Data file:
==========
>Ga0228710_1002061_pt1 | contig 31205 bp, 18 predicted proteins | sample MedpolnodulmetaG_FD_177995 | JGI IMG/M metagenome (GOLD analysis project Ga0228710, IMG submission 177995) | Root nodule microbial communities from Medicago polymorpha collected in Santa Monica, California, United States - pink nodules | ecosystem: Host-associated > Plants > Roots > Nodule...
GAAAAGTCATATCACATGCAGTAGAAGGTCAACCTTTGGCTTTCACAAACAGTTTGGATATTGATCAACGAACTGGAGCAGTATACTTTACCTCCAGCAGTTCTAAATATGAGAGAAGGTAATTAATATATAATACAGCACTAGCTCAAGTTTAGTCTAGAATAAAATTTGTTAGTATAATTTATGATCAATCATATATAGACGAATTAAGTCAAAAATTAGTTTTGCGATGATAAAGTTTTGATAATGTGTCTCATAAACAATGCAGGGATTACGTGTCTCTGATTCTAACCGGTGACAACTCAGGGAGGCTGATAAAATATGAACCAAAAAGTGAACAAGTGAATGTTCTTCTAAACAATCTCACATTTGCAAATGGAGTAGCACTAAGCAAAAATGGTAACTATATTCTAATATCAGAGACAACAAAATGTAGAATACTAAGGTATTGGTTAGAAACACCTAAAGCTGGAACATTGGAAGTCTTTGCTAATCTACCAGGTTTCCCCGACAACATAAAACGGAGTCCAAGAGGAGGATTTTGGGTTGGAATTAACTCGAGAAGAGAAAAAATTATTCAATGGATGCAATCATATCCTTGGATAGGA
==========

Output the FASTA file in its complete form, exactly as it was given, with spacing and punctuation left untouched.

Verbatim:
>Ga0228710_1002061_pt1 | contig 31205 bp, 18 predicted proteins | sample MedpolnodulmetaG_FD_177995 | JGI IMG/M metagenome (GOLD analysis project Ga0228710, IMG submission 177995) | Root nodule microbial communities from Medicago polymorpha collected in Santa Monica, California, United States - pink nodules | ecosystem: Host-associated > Plants > Roots > Nodule...
GAAAAGTCATATCACATGCAGTAGAAGGTCAACCTTTGGCTTTCACAAACAGTTTGGATATTGATCAACGAACTGGAGCAGTATACTTTACCTCCAGCAGTTCTAAATATGAGAGAAGGTAATTAATATATAATACAGCACTAGCTCAAGTTTAGTCTAGAATAAAATTTGTTAGTATAATTTATGATCAATCATATATAGACGAATTAAGTCAAAAATTAGTTTTGCGATGATAAAGTTTTGATAATGTGTCTCATAAACAATGCAGGGATTACGTGTCTCTGATTCTAACCGGTGACAACTCAGGGAGGCTGATAAAATATGAACCAAAAAGTGAACAAGTGAATGTTCTTCTAAACAATCTCACATTTGCAAATGGAGTAGCACTAAGCAAAAATGGTAACTATATTCTAATATCAGAGACAACAAAATGTAGAATACTAAGGTATTGGTTAGAAACACCTAAAGCTGGAACATTGGAAGTCTTTGCTAATCTACCAGGTTTCCCCGACAACATAAAACGGAGTCCAAGAGGAGGATTTTGGGTTGGAATTAACTCGAGAAGAGAAAAAATTATTCAATGGATGCAATCATATCCTTGGATAGGA